For example, many people are unaware that conventional cotton is one of the most sprayed crops in the world, and that the pesticides used get washed into our waterways and ecosystems. Not to mention the harm pesticides can cause to cotton workers. When we educate our consumers about these facts via our social media campaigns and e-newsletters, the decision for them to choose Crimson organic cotton products over conventional brands becomes easier for them. In our product category women are very brand loyal ie what they have been using for years they keep buying each month automatically. So giving women a good reason to try a new brand was key to converting them to Crimson. Certification is another way to build credibility and trust. Our products carry two international certifications that our products are 100% organic and ethically produced. This independent verification enhances consumer confidence in trying a new brand.
NZB: As a busy mum and mother of three what made you want to add more to your plate by starting a business?
V: As a lawyer, I had spent years advocating for the rights of women and vulnerable people. It seemed a natural transition to establish a business that shone a light on period poverty and women’s rights to access period products. And once I became aware of what was in conventionally branded period products (plastic, chemicals, pesticides, and synthetics) I was very motivated to educate other women on the dangers these nasties can pose and offer them a safe alternative. Most of the women I spoke to had no idea what was actually in their monthly products and implications for their health, because manufacturers aren’t required to disclose that on their packaging. Giving women the opportunity to make informed decisions for their menstrual health is a fundamental human right and it seemed to me that women weren’t being given a fair opportunity to exercise that right. A lot of Crimson’s social media campaigns have focused on the benefits of choosing 100% organic cotton period care such as less irritation and cramping, better for our bodies and the planet, fast biodegradability due to no plastic or synthetics, safer for cotton workers, and reduced risk of Toxic Shock Syndrome.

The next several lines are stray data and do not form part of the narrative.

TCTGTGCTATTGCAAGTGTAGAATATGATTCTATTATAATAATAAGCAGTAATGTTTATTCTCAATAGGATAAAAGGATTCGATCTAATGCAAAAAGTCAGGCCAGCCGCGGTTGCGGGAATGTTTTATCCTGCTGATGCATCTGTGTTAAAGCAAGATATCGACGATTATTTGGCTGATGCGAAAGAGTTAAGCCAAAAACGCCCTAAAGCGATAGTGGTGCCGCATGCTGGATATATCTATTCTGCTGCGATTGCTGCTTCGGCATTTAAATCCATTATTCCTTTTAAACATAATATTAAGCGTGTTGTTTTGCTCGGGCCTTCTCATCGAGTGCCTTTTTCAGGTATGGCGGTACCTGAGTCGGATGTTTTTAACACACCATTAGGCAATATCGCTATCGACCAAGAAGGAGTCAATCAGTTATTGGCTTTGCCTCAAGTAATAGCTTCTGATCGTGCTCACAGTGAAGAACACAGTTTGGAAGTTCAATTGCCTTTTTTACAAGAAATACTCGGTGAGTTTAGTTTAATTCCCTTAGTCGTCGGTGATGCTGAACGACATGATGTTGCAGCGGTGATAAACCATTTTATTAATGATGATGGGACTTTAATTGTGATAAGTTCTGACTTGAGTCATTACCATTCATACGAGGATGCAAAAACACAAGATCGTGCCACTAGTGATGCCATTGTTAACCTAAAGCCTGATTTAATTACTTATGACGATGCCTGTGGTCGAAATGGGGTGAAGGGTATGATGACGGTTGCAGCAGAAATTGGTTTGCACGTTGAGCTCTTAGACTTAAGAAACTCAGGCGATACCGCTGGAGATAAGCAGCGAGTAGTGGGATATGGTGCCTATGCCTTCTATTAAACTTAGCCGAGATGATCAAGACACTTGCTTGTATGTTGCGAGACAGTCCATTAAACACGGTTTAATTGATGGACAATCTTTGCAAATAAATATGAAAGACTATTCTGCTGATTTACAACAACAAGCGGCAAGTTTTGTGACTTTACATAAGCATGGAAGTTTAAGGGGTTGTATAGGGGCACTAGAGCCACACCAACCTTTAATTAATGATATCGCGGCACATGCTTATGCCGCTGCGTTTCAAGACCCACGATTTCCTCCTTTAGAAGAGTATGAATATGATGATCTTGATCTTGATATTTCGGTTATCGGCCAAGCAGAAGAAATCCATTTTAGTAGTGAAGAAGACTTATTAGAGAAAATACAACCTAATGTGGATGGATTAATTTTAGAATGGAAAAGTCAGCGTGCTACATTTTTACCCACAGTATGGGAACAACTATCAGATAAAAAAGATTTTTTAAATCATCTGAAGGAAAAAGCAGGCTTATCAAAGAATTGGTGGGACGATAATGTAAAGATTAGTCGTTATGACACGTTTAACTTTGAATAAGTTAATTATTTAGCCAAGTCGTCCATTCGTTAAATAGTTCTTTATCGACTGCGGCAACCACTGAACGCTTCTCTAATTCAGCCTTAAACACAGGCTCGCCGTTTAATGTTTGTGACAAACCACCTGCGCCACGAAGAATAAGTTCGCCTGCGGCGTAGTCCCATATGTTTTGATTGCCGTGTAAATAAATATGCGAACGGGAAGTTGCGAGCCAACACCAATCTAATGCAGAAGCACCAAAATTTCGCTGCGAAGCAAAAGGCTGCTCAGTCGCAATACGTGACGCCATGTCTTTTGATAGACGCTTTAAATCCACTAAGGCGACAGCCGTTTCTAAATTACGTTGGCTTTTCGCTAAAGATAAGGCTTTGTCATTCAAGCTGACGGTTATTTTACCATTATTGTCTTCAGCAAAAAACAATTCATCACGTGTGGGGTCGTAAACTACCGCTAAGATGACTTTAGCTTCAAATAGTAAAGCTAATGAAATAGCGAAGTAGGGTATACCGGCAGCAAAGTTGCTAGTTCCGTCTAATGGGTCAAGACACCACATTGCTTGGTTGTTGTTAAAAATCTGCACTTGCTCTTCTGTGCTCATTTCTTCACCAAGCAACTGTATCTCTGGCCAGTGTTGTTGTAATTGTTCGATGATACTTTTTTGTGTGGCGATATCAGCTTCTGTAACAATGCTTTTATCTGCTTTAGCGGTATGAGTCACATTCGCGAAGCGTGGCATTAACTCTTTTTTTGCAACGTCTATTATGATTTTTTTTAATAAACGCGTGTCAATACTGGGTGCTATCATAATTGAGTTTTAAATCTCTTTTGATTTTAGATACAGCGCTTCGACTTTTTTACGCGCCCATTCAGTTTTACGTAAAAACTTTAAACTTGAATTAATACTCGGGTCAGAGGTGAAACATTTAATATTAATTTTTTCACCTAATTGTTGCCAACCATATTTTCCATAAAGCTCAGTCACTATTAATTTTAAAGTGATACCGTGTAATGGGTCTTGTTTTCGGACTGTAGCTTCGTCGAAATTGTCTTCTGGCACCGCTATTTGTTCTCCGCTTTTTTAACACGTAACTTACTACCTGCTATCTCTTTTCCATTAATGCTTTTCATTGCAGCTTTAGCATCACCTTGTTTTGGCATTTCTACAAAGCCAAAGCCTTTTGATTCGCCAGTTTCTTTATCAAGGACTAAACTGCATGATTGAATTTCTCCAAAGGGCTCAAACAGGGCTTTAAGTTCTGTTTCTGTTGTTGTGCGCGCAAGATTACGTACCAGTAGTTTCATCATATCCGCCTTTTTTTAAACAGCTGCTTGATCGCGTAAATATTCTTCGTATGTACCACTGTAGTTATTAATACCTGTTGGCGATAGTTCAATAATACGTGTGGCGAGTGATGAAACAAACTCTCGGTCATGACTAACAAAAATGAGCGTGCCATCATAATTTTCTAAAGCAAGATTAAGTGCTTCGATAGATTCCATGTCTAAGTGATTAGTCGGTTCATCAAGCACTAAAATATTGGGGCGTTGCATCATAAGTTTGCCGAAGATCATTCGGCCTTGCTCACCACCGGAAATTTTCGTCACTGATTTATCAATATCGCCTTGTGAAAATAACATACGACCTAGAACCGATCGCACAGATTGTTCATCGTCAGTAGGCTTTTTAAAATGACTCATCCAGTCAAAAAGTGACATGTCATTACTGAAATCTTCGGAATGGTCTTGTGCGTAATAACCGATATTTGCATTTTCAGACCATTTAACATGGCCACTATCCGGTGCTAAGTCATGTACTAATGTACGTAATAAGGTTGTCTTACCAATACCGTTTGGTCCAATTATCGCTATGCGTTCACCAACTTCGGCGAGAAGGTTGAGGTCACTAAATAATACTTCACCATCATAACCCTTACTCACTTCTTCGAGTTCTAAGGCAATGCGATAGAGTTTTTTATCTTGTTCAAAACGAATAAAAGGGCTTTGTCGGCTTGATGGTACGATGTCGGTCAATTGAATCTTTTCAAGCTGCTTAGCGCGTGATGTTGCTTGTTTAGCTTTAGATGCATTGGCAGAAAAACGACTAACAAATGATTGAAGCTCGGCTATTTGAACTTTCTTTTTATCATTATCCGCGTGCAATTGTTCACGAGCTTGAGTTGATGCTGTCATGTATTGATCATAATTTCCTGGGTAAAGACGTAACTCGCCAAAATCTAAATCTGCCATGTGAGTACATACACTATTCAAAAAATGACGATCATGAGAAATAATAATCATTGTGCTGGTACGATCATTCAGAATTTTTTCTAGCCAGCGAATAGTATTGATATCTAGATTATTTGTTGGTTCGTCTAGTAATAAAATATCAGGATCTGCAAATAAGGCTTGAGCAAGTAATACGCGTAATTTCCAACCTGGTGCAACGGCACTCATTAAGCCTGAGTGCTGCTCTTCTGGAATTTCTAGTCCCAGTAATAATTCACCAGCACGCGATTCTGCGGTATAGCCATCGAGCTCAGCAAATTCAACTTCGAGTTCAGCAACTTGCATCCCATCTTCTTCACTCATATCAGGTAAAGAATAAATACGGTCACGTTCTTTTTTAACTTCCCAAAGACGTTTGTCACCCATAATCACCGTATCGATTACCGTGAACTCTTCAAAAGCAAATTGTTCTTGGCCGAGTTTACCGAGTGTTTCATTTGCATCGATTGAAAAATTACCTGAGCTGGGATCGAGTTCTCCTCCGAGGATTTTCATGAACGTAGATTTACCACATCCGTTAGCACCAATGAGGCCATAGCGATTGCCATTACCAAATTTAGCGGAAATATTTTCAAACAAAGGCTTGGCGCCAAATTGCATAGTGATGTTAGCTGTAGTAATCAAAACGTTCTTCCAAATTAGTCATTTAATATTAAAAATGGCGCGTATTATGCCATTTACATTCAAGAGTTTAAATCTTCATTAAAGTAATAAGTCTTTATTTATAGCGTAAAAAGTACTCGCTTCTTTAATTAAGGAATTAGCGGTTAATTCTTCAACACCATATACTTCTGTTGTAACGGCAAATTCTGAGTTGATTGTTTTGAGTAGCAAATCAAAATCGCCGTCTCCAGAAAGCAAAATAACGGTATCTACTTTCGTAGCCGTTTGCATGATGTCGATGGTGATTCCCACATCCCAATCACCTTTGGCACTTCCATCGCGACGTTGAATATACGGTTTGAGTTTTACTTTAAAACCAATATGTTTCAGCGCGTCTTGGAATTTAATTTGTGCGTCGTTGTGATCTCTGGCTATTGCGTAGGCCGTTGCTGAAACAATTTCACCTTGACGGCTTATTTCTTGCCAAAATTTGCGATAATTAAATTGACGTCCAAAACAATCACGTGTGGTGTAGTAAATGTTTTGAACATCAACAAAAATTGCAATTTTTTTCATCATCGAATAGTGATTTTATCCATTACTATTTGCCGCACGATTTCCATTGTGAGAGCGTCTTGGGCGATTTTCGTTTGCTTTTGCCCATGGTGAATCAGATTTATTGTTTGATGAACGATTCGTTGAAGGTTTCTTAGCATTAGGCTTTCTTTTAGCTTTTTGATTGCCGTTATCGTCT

I also knew that the convenience of having products delivered to women’s homes automatically each month would appeal to women, as our lives are becoming increasingly busier and it would mean one less thing to think about each month.
NZB: What feedback or responses have you had from customers and others in your industry?
V: Other business owners are very supportive and it’s definitely a great conversation starter as people are increasingly concerned about the ethical and environmental impacts of their purchases.
In terms of customers, overwhelmingly they comment on a decrease in cramping so it is very eye opening for people when they realise the difference that a product without synthetics and chemicals can make. Women also love having their tampons delivered so they never run out but my favourite emails come from women who have received donations of tampons and feel overwhelmed by that act of kindness, such as this email:
“Vicki you made my week. My family and I are trying desperately to pay the bills due to my husband being made redundant. We can’t afford the luxury of me using tampons and I have been making do with my husband’s socks. Thank you for your kind words and generosity. Pain shared is halved and joy shared is doubled.”
Giving back is definitely good for business.
Vicki has spent 25 years as a criminal defence lawyer and advocate for equity for women, primarily as a criminal defence lawyer seeking outcomes for women that recognise their circumstances and vulnerabilities. Vicki set up Crimson organics as a way to help women and enable them to help each other too.
https://crimsonorganic.co.nz Instagram: @crimsonorganic